>> p = [5,4,2,3,9,8,1,6,7]
5 4 2 3 9 8 1 6 7
>> x = plot(p)
>> title(‘This is a plot.’)
>> xlabel(‘This is the x axis.’)
>> ylabel(‘This is the y axis.’)
>> set(x, ‘Color’, ‘red’)
>> title(‘Oh look, I can change the color of the line, too.’)
>> title(‘Hah! I can plot in Matlab. >:D’)
And thus begin my adventures in Matlab.
I sit on my couch eagerly waiting for my textbook to ship. “MATLAB: For Scientists and Engineers” is its title. I ordered it on Tuesday, so hopefully it’ll get here before I go back for research starting on Monday!
So far, I’ve had two restful weeks of summer vacation. Has it gone by too quickly? I’m not sure, but I’ve been catching up on plenty of sleep and I feel all refreshed to go back! I’m very excited to begin researching pollen with the Chemical Engineering department, so I’ve been looking forward to research more than ever!
Apparently, we chemical engineers love to model things. Ranging from nanotubes in the Materials track, biomolecules in the (guess what?) Biomolecular track, reactions in the Process track, to atmospheric particles in the Environment track, modeling becomes second nature by the time we leave campus.
My name is Kayane. I am a freshman chemical engineer, and I am ready to conquer the modeling world.
My target is pollen.
As soon as my textbook arrives, I will eagerly devote my time to absorbing all the information I can from it. If I succeed, there will be no obstacle too difficult for me in my quest to conquer pollen and its modeling challenges -I am going pollen hunting!
Research at Caltech looks different for every student, and can often vary term by term. As a chemistry major, my course requirements are on the lighter side for a Caltech major, and many chemistry majors take advantage of the lighter course load to join research groups. This can be whenever the student wants, but many people join labs during their freshman or sophomore years. Some may work in one lab only, and some may switch between labs during the course of their undergraduate studies, depending on if their interests change.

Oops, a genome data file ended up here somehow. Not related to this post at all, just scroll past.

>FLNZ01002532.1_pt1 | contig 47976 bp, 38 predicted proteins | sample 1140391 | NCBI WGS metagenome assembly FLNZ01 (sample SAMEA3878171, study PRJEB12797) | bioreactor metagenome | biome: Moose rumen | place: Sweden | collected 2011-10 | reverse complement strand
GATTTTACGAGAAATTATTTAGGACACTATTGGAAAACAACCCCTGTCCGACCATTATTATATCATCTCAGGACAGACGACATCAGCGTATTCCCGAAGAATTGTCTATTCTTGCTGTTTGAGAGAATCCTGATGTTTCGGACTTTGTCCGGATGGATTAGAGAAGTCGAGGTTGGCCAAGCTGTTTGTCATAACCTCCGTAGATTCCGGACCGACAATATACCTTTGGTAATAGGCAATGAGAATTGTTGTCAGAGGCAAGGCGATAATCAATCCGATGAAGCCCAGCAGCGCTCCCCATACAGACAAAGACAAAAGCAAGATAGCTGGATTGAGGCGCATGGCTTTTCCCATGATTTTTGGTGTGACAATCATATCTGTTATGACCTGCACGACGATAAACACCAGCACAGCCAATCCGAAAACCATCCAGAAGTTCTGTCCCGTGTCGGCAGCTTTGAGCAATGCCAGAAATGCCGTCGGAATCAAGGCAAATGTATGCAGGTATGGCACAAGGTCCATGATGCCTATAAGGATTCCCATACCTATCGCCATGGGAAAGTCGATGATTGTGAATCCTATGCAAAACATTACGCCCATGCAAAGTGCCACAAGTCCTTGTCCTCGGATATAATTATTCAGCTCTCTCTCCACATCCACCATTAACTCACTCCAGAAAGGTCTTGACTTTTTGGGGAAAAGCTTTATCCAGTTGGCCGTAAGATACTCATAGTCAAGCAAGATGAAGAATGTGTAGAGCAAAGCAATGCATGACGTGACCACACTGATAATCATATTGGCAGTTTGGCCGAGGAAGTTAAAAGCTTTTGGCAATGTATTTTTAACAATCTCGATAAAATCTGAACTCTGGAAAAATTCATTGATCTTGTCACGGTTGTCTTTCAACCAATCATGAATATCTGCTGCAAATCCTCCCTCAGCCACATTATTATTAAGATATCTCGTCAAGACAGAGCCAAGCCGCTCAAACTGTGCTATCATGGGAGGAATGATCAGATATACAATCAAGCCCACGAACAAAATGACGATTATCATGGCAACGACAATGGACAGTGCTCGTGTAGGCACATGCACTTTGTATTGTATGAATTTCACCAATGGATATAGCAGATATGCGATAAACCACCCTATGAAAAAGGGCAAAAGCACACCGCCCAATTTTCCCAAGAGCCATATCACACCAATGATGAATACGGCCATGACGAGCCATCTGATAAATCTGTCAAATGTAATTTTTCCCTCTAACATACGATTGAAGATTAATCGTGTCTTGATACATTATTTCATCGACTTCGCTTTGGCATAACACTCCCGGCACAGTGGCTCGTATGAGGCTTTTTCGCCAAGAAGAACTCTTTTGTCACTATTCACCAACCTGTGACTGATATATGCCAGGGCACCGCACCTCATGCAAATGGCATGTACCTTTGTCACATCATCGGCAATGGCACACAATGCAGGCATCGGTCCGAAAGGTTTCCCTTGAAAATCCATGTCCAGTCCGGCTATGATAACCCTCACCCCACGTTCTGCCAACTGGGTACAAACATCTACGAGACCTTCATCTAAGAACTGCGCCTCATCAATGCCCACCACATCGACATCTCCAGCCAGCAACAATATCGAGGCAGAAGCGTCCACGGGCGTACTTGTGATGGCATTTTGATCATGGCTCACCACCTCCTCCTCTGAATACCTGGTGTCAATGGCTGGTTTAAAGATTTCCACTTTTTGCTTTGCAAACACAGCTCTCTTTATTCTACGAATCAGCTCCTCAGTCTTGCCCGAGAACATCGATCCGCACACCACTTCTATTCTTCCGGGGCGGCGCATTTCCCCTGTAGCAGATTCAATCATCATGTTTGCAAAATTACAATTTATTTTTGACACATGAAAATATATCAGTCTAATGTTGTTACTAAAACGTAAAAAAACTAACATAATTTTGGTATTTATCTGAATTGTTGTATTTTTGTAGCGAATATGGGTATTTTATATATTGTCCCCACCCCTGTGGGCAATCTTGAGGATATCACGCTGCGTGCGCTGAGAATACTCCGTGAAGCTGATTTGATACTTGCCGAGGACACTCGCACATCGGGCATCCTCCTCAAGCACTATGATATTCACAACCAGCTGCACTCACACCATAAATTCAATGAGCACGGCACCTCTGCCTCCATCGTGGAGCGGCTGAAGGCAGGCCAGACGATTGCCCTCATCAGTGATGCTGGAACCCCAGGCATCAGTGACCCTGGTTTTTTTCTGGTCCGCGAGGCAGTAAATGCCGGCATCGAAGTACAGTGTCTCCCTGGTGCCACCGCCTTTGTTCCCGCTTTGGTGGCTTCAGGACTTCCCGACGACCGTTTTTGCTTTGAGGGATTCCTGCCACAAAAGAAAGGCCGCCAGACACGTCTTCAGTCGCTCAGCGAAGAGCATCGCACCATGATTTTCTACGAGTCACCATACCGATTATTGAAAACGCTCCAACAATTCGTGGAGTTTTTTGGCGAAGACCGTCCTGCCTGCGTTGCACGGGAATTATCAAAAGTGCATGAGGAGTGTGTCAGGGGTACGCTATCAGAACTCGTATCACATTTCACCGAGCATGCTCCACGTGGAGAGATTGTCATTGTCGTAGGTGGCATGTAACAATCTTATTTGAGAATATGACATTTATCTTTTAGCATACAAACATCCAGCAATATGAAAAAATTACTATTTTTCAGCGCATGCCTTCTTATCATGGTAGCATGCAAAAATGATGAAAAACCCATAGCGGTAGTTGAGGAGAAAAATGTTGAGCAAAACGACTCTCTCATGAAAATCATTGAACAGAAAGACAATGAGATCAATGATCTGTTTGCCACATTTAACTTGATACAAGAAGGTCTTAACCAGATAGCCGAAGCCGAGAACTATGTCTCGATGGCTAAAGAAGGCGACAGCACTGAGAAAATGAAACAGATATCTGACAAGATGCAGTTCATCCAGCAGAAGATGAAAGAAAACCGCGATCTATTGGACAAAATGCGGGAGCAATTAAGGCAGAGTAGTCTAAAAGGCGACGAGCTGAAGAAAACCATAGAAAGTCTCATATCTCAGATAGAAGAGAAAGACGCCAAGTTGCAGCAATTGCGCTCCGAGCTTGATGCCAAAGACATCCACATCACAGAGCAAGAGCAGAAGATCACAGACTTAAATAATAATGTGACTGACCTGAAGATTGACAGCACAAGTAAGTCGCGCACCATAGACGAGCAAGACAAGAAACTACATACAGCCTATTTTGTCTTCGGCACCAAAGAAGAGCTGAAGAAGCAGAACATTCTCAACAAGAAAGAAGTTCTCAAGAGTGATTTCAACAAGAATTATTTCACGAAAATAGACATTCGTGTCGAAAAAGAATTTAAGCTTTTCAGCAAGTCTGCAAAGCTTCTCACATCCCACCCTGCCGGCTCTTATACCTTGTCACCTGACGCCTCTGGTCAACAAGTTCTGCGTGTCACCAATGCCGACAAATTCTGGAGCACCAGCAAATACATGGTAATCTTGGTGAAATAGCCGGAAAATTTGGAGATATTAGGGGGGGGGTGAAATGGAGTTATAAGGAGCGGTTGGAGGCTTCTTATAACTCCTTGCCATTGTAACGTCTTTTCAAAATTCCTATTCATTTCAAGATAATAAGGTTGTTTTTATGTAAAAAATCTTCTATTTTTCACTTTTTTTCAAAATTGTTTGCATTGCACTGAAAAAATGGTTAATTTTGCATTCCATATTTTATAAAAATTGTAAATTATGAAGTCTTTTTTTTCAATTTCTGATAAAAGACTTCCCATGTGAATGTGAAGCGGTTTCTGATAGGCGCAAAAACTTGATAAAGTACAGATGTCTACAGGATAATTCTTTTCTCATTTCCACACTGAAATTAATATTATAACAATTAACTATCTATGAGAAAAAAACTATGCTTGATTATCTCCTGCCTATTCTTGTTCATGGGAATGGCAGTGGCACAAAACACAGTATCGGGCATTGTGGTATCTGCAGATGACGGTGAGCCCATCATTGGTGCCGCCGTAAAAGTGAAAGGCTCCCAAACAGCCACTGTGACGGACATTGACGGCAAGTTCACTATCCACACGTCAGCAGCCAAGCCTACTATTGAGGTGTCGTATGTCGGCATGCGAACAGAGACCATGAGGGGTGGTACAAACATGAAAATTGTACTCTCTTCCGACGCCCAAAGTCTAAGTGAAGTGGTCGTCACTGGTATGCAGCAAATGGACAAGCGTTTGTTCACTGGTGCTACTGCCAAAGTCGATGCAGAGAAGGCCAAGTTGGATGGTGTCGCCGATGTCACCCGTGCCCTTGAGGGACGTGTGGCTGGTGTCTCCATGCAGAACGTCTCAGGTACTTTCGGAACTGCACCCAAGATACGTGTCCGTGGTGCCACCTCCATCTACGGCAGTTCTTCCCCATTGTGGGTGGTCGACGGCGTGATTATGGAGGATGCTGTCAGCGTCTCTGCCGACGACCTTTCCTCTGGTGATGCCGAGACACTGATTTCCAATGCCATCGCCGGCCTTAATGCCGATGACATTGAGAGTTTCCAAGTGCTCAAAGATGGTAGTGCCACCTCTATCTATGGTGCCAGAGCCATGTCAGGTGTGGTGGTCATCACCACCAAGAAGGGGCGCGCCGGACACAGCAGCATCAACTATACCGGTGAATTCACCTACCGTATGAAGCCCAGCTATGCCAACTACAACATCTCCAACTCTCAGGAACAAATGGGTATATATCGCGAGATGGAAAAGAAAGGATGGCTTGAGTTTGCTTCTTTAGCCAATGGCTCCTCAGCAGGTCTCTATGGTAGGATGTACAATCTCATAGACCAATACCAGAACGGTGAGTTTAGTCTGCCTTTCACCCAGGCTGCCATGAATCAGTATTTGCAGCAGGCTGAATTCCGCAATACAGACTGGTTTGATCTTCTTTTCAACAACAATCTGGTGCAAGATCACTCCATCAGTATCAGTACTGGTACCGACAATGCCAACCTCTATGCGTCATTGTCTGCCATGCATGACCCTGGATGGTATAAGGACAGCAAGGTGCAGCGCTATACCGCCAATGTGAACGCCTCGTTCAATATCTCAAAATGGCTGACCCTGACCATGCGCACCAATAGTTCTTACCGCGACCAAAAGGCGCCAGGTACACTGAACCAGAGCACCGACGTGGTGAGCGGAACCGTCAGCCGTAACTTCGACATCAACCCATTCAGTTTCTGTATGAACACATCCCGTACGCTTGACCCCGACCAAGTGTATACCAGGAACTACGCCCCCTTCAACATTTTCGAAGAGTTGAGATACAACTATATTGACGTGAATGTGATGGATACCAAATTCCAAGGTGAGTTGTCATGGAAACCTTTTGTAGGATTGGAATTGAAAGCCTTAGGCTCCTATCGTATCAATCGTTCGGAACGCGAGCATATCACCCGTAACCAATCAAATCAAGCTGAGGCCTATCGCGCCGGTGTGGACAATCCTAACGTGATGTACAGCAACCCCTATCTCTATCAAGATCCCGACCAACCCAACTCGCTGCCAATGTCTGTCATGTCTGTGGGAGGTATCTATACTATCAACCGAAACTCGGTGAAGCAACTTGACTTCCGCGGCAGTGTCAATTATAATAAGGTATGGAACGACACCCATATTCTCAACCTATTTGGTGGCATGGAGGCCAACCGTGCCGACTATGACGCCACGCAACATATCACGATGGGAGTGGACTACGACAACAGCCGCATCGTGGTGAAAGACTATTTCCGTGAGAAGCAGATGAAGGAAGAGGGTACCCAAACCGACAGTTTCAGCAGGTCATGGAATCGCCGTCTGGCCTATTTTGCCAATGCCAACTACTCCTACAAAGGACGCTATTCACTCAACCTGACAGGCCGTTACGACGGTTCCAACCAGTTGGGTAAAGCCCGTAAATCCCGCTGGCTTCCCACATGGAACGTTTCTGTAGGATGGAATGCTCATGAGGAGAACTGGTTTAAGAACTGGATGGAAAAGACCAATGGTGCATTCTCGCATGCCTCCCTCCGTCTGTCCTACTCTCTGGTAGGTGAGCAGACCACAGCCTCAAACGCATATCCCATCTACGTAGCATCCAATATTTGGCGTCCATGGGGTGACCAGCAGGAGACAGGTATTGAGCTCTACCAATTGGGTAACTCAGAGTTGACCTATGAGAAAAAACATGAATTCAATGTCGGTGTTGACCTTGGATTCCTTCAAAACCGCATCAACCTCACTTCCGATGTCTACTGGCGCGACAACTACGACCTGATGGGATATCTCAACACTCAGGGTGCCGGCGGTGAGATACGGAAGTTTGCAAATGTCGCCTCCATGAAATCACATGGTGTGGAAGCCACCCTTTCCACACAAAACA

SURF, short for Summer Undergraduate Research Fellowship, is a quintessential experience for any Caltech student. It is a widely accessible research fellowship for Caltech students that funds your proposed research for one summer term. While many of my classmates did their first SURF the summer after their freshman year, I sent in my first application to the program as a sophomore. As a CS major, I was trying to chase meaningful work that intersected computation with the field of neuroscience. I ended up doing a SURF at the Stanford School of Medicine that first year, studying hand gestures in children diagnosed with Autism Spectrum Disorder (ASD). Since then, I’ve been working in the research space of applying computational analyses to ASD.
This summer, from the confines of my Brooklyn apartment, you could find me typing away on a tiny 13-inch laptop screen. At times I was looking for answers on countless Stack Exchange pages, editing a Jupyter notebook, or making blood flow measurements on a software called Arterys. This was my 2021 Summer Undergraduate Research Experience (SURF) experience.
Almost a year ago now, I was just about to start my first Summer Undergraduate Research Fellowship (SURF) at JPL. NASA had sent out an email to all of their summer interns containing a social media template to announce that we had been selected as NASA interns. Excited to show my NASA pride, I posted it on my Instagram story, unaware of what would come out of this small action.